Book Review: The Importance of Being Earnest by Oscar Wilde (5/5)

17 Jul

I’d seen the play, but never read the screen play of this work. A few years ago, someone recommended this to me as an 1800s read for the When Are You Reading? Challenge. I’d already found something for the time period, but I added it to my TBR anyway. I needed a nice short audiobook recently and chose this one. At two hours, it was a great length. And the full cast narration was a delight.

Cover image via Goodreads

The Importance of Being Earnest by Oscar Wilde

Summary from Goodreads:

Cecily Cardew and Gwendolen Fairfax are both in love with the same mythical suitor. Jack Worthing has wooed Gewndolen as Ernest while Algernon has also posed as Ernest to win the heart of Jack’s ward, Cecily. When all four arrive at Jack’s country home on the same weekend the “rivals” to fight for Ernest’s undivided attention and the “Ernests” to claim their beloveds pandemonium breaks loose. Only a senile nursemaid and an old, discarded hand-bag can save the day!

Strangely, my strongest recollection of this story was the cucumber sandwiches in the first act. I just remember the actor eating all of them and thinking it was hilarious. This whole play was really funny and it made me forget how terrible running can be for a little while. Listening also made me want to see the show again.

The characters are such awful exaggerations of society that it’s very easy to laugh at them. Only Jack seems to be somewhat collected and even he has times of being a bit ridiculous. I don’t think Wilde could have made fun of society with relatable or down-to-earth characters so it was a wonderful choice.

Algernon was my favorite character in the play. He was absolutely ridiculous and made me laugh in every scene he was in. At first, I thought he was terribly clever and out maneuvering Jack but I soon realized how vain he was, along with everyone else of course, and that his remarks were not witty but oblivious and narsacistic. I still loved him.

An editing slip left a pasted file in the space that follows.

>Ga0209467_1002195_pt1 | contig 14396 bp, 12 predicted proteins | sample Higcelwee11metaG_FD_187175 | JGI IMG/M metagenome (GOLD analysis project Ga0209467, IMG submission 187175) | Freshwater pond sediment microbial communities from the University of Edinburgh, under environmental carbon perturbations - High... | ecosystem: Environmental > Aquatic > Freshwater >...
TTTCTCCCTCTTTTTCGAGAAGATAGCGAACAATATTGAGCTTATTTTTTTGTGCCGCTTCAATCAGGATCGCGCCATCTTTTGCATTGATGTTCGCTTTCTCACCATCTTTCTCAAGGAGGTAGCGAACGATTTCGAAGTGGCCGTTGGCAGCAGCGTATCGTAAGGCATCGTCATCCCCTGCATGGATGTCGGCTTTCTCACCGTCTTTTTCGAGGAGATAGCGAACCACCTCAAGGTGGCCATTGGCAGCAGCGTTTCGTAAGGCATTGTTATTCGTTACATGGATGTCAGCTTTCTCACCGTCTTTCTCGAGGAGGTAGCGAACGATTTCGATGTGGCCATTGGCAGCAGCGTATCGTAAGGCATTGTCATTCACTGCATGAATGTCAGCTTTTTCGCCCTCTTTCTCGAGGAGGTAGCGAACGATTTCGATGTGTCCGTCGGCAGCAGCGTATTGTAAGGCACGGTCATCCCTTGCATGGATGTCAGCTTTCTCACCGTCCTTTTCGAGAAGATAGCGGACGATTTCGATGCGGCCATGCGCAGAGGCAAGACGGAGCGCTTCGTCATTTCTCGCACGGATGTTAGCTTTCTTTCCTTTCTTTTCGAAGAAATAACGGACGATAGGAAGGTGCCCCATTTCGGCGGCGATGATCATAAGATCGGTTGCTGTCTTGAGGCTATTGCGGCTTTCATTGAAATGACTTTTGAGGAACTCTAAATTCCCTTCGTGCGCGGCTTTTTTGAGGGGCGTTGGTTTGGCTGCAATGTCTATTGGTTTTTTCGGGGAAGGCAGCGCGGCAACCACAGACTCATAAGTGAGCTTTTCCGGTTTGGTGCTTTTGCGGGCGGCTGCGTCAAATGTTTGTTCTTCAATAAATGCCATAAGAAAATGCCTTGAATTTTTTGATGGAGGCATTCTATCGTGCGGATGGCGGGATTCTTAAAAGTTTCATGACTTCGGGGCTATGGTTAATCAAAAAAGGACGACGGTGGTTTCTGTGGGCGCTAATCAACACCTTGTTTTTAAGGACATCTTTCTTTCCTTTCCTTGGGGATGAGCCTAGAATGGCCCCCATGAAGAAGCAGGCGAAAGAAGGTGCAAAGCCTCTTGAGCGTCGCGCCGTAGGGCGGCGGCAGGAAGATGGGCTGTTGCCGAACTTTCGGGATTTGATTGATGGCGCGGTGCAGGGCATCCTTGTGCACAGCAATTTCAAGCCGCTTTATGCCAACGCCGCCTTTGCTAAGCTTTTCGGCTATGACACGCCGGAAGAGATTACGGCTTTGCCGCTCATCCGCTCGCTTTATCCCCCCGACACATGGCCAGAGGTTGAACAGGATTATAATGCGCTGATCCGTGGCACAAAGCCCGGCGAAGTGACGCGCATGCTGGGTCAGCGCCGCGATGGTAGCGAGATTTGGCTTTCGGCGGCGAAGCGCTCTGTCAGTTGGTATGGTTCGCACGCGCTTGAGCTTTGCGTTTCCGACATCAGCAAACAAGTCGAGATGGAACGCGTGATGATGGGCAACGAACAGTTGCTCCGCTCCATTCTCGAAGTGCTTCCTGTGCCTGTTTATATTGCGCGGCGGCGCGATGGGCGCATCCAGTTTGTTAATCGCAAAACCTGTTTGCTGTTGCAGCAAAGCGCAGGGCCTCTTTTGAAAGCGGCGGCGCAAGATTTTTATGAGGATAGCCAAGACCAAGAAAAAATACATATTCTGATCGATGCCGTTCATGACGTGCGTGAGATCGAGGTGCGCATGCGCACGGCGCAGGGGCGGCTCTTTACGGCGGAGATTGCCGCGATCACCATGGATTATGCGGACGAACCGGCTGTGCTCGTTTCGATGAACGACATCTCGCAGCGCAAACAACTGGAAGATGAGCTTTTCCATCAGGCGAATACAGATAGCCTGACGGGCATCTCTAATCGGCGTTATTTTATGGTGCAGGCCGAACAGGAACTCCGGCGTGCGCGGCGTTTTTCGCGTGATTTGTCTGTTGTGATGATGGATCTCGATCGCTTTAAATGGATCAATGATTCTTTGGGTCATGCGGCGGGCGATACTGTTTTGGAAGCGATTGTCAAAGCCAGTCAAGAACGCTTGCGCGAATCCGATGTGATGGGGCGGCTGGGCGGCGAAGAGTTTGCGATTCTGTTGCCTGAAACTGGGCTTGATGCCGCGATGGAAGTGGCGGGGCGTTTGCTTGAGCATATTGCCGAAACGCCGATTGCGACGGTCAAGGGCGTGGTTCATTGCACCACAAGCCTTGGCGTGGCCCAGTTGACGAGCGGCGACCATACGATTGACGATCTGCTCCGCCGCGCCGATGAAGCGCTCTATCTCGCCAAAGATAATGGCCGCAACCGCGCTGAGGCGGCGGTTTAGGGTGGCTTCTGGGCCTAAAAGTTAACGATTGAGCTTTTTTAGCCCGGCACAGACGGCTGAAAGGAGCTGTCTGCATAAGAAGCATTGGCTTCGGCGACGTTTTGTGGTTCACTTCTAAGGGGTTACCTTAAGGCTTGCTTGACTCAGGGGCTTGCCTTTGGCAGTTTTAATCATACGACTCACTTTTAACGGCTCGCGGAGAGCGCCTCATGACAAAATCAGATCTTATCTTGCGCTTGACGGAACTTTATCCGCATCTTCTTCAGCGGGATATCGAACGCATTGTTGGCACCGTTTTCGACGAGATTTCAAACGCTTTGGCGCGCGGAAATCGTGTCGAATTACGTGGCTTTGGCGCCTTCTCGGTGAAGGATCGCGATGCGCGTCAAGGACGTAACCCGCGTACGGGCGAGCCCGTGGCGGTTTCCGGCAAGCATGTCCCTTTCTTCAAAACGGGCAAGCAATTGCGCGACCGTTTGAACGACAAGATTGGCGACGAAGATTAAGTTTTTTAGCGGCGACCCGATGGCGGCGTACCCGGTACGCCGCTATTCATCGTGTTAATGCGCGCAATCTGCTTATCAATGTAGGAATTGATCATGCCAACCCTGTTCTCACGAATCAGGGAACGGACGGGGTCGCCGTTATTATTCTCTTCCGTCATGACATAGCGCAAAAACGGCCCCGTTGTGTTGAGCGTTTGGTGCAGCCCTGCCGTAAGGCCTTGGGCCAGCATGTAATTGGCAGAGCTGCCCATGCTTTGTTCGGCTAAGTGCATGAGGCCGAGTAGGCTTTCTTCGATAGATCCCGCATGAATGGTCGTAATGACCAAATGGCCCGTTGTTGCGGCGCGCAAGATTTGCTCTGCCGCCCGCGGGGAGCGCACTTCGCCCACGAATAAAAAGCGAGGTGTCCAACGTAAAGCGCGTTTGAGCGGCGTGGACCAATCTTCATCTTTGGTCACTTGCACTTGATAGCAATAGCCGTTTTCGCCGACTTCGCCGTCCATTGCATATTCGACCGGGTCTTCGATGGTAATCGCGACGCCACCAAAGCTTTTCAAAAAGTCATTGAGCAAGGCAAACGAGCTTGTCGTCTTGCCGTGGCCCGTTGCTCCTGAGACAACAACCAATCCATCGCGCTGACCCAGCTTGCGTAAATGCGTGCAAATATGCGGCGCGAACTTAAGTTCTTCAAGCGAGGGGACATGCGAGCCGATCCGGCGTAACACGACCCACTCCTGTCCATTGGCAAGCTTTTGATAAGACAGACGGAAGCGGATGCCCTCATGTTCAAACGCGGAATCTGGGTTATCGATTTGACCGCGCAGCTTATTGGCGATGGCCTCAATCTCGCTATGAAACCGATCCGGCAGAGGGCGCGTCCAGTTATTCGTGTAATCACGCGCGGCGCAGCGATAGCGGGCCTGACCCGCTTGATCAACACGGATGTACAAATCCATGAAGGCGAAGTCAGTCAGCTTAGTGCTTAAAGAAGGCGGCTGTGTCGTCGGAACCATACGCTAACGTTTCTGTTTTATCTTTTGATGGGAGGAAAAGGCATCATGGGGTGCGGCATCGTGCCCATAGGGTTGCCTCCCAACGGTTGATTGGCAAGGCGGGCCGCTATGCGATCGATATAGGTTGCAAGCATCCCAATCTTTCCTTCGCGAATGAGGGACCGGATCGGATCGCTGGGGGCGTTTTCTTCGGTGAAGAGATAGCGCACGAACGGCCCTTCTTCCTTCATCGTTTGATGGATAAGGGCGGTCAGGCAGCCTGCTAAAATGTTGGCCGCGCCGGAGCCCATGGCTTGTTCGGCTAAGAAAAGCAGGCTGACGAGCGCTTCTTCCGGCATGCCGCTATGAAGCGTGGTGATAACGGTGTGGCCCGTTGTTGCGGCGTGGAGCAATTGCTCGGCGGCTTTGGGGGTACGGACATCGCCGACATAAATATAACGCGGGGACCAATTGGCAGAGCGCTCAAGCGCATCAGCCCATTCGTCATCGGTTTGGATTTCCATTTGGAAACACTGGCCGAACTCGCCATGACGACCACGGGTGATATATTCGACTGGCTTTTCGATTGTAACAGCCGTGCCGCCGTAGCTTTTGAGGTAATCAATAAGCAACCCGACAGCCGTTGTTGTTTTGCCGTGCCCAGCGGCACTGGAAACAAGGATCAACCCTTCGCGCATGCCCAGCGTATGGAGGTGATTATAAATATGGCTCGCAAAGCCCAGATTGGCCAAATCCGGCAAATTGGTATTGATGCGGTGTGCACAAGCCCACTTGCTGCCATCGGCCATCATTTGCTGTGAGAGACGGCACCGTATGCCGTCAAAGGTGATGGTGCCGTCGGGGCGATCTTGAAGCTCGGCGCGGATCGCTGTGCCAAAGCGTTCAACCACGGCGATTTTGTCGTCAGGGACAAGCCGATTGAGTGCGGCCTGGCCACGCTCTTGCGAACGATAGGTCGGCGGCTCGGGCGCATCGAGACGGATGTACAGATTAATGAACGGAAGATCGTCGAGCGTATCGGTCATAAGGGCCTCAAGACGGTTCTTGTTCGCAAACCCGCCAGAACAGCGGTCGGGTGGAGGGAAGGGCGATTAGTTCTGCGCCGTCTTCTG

I didn’t relate to any of the characters, but I think you should all question me if I had. Not being able to relate to a character isn’t an issue for me in a comedy like this one. It’s hard to laugh at someone who reminds you of yourself.

I loved all the backhanded comments about things being in fashion. Thinks that ‘one must’ or ‘one must never’ do were great and made for many of the best lines in the play. Wilde had a great way of pointing out how ridiculous some of the customs of his society were and I loved hearing about it in this format.

As terrible as it sounds, I was disappointed that things worked out for everyone in the end. It wouldn’t have been very funny if things had gone poorly, but I think it would have been appropriate for them to flub a few things up in the end. These weren’t the smartest people, after all. But things working out the way they did was funny and I guess that’s what you’re going for as a comedy writer.

The full cast production was wonderful. This is a play with few enough characters that each voice was distinct enough I could tell them apart without having to be told who was speaking. It was fun to listen to it like a conversation. The narrator for stage direction barely spoke expect to announce arrivals and departures. I think this is the best way to listen to a play. I prefer it to the single-narrator version of The Tempest I listened to last year.

I liked Wilde’s way of talking about how ridiculous he found some of the practices of his society. He especially seemed harsh on marriage and family ties. It makes me want to read more into his life and see why he might have felt this way. I do remember reading he was arrested for homosexuality though he was married and maybe felt trapped in a marriage he had a poor opinion of. I’m just speculating but I can see how that might lead someone to have slighted feelings against societal pressures.

Writer’s Takeaway: What I really loved about this book was the witty one-liners. There’s a great list on Goodreads and a favorite was from Aunt Augusta: Never speak disrespectfully of Society, Algernon. Only people who can’t get into it do that. I enjoyed the quick chuckle and I think lines like this, frequency dependant on the genre, are always welcomed and can help lighten a heavy mood, even in a dark book.

I really enjoyed this read and recommend the full cast audiobook highly. Five out of Five stars.

Until next time, write on.

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Related Posts:
‘The Importance of Being Earnest’: Bright, but Shallow | Washcult


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